For someone new to STM32, I don't think the compatibles are a bad choice, and I'd even recommend testing your code on all compatibles including a genuine ST STM32 from mouser so that you can be sure your code is portable and doesn't depend on unspecified behavior. Just like you should test your web app on several browsers, and not just a Genuine Microsoft (R) internet explorer (TM).
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Offline panoss

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Re: Cheap Bluepill, very likely it has fake STM32 right ?
« Reply #154 on: March 02, 2020, 09:29:20 am »
Yes, people just need to understand
Peolple don't need to understand anything.
When somebody orders an STM32 and receives an "stm32 compatible" it's simply a fraud.
And he will have to make the seller 'understand' this.
 

Offline BravoV

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Re: Cheap Bluepill, very likely it has fake STM32 right ?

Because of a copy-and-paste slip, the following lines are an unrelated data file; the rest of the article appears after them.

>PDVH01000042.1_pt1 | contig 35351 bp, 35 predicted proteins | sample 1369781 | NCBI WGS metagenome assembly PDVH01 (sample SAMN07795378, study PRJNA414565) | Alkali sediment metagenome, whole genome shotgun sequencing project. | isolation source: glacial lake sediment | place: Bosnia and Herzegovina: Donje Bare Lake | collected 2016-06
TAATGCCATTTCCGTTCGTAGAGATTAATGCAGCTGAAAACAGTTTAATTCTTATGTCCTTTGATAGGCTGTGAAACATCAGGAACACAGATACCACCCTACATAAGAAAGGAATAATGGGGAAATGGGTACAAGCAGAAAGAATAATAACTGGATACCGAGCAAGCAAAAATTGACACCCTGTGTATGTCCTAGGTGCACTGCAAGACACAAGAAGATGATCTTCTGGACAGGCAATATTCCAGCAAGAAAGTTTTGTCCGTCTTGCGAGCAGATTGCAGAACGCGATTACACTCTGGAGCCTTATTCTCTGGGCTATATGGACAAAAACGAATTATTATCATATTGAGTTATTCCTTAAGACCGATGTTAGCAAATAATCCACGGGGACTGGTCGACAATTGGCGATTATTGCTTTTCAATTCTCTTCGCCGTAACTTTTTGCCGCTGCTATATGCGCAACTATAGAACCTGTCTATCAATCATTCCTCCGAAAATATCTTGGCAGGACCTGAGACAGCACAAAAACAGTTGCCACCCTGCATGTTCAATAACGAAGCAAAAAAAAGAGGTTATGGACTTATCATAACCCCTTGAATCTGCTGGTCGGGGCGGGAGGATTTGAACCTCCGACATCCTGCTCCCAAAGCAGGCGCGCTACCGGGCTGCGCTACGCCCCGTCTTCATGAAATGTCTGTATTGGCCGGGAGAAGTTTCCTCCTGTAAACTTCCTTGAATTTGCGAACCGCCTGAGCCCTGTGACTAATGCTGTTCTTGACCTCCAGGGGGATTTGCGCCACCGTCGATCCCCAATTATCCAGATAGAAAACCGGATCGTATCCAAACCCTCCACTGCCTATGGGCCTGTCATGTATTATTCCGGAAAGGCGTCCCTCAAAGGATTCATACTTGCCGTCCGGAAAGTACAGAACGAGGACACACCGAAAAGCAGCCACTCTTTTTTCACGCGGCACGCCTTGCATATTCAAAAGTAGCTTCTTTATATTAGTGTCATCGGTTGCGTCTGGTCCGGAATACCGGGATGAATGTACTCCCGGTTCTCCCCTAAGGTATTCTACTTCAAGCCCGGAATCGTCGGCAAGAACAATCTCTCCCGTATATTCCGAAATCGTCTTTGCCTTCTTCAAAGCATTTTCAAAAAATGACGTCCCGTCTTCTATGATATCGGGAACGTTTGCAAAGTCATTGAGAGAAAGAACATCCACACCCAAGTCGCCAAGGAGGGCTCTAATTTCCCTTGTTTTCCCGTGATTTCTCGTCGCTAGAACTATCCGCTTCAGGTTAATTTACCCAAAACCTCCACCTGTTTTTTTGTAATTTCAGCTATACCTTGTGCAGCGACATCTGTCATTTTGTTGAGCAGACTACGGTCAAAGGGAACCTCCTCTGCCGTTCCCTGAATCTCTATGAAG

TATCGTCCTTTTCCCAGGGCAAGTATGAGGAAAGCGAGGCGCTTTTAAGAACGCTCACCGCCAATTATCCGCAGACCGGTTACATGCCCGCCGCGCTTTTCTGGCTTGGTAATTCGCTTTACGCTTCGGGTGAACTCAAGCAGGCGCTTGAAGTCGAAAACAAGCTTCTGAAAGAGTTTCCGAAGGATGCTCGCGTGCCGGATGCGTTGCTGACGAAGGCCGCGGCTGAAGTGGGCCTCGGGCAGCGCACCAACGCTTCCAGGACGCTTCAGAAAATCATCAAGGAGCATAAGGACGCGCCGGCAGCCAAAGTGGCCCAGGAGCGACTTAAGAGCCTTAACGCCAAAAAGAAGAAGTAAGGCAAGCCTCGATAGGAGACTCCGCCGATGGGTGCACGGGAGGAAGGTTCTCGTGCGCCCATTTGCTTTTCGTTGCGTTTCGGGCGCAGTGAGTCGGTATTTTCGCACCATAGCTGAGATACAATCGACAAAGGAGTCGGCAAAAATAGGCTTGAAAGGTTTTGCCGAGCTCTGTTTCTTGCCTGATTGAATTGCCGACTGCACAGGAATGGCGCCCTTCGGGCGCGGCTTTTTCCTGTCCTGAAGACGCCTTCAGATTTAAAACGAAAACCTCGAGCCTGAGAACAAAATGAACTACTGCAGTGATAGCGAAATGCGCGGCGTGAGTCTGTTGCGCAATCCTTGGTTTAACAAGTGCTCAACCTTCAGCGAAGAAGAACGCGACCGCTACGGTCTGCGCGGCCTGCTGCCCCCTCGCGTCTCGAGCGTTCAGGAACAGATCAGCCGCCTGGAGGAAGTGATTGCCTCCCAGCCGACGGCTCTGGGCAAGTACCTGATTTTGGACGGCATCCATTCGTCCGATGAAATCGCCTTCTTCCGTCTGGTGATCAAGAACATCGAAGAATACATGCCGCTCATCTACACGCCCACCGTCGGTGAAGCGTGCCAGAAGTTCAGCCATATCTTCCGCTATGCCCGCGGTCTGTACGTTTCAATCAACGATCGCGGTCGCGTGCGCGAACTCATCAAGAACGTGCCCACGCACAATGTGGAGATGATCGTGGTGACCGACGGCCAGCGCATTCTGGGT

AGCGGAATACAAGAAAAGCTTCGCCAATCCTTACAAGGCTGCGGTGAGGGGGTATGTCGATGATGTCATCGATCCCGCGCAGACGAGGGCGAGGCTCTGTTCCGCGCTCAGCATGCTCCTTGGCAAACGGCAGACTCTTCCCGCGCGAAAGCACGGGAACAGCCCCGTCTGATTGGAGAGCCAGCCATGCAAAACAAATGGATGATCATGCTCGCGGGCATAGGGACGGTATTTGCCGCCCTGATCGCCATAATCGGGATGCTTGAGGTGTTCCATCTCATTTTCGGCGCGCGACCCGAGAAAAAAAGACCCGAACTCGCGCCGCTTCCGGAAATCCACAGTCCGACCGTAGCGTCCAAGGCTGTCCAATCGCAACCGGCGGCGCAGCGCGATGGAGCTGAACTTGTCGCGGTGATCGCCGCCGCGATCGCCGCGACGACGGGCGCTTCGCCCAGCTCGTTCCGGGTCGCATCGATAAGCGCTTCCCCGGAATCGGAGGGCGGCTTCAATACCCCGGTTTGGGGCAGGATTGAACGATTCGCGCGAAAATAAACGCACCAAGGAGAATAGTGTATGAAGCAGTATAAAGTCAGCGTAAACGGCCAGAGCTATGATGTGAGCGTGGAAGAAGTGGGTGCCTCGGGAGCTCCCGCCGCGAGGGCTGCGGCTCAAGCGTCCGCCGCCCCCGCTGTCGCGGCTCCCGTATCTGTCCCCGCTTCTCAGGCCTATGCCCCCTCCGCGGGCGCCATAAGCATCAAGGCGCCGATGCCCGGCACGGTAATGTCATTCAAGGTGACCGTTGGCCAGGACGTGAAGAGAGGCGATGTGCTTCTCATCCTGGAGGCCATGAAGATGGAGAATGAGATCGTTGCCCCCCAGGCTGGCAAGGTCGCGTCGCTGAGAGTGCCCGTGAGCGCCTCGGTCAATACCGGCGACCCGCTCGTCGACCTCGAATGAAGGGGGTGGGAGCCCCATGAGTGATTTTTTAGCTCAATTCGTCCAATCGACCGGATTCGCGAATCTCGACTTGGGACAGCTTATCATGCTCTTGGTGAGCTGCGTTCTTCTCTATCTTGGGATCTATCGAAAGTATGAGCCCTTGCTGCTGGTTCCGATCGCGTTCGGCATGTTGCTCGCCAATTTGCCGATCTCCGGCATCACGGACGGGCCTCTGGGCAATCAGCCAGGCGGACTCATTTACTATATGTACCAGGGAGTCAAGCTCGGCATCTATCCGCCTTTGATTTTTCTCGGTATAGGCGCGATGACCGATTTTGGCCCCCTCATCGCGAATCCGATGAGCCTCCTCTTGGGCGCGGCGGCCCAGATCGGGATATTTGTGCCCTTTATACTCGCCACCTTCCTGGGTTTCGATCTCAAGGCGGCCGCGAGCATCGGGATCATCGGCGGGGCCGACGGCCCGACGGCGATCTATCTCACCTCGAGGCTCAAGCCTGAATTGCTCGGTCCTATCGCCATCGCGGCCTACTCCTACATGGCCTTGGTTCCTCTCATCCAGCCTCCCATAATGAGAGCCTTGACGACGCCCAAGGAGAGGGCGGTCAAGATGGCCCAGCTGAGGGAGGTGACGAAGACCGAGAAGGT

« Reply #155 on: March 02, 2020, 10:02:03 am »
Part numbers are not generally considered trademarks here. If I produce a transistor that adheres to all 2n3904 specifications, I can sell it as a 2n3904, even if some characteristics not on the datasheet are a bit different.

In the olde days, among "big" manufacturers used to practice that among them selves.

Your example on the popular transistor, or chips like LM317, LM324, 78xx regulator and etc.

Its just in those days the electronics communities didn't use ugly words like "clone" , "copy" and etc, they used the nice word called ... "cross referenced" .  :P

Offline blueskull

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Re: Cheap Bluepill, very likely it has fake STM32 right ?
« Reply #156 on: March 02, 2020, 10:13:54 am »
Its just in those days the electronics communities didn't use ugly words like "clone" , "copy" and etc, they used the nice word called ... "cross referenced" .  :P

I prefer "second source".